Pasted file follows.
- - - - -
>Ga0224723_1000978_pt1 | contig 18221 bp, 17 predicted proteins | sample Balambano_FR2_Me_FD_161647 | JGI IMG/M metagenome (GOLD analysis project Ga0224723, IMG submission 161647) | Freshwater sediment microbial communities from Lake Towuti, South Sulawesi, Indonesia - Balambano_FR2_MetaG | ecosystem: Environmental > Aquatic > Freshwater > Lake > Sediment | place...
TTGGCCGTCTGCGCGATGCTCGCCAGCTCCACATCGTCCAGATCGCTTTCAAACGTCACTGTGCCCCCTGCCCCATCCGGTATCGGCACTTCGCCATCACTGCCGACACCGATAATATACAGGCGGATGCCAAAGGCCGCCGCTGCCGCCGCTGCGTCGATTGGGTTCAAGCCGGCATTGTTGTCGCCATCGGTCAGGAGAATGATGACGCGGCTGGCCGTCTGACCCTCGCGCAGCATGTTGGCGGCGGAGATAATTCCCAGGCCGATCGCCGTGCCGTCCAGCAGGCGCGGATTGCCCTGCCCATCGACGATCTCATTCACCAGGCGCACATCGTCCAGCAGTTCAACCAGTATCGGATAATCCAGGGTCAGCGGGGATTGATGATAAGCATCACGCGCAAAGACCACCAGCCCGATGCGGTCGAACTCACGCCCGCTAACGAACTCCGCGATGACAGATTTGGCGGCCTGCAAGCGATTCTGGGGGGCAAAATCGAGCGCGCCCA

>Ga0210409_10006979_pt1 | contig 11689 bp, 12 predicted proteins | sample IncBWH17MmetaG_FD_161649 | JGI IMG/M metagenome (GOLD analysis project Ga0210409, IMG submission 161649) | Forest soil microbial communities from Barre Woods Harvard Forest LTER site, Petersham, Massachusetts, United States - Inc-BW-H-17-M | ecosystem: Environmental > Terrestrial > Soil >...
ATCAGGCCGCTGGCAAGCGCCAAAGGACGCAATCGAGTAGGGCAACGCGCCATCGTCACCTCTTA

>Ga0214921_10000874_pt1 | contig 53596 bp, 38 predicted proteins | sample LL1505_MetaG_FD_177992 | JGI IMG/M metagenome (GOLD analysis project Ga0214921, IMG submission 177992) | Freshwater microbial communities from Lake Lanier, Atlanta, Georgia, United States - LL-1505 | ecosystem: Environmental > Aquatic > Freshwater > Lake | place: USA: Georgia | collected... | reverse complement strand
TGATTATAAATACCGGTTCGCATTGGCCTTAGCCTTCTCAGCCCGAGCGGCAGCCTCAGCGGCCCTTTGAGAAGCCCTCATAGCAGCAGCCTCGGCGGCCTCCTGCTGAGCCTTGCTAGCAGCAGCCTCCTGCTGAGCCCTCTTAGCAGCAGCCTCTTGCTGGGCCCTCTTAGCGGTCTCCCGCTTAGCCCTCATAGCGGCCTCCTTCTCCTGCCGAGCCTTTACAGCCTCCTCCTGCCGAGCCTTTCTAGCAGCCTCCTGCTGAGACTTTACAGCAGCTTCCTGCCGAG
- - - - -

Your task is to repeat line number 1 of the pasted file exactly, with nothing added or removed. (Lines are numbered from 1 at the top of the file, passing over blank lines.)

>Ga0224723_1000978_pt1 | contig 18221 bp, 17 predicted proteins | sample Balambano_FR2_Me_FD_161647 | JGI IMG/M metagenome (GOLD analysis project Ga0224723, IMG submission 161647) | Freshwater sediment microbial communities from Lake Towuti, South Sulawesi, Indonesia - Balambano_FR2_MetaG | ecosystem: Environmental > Aquatic > Freshwater > Lake > Sediment | place...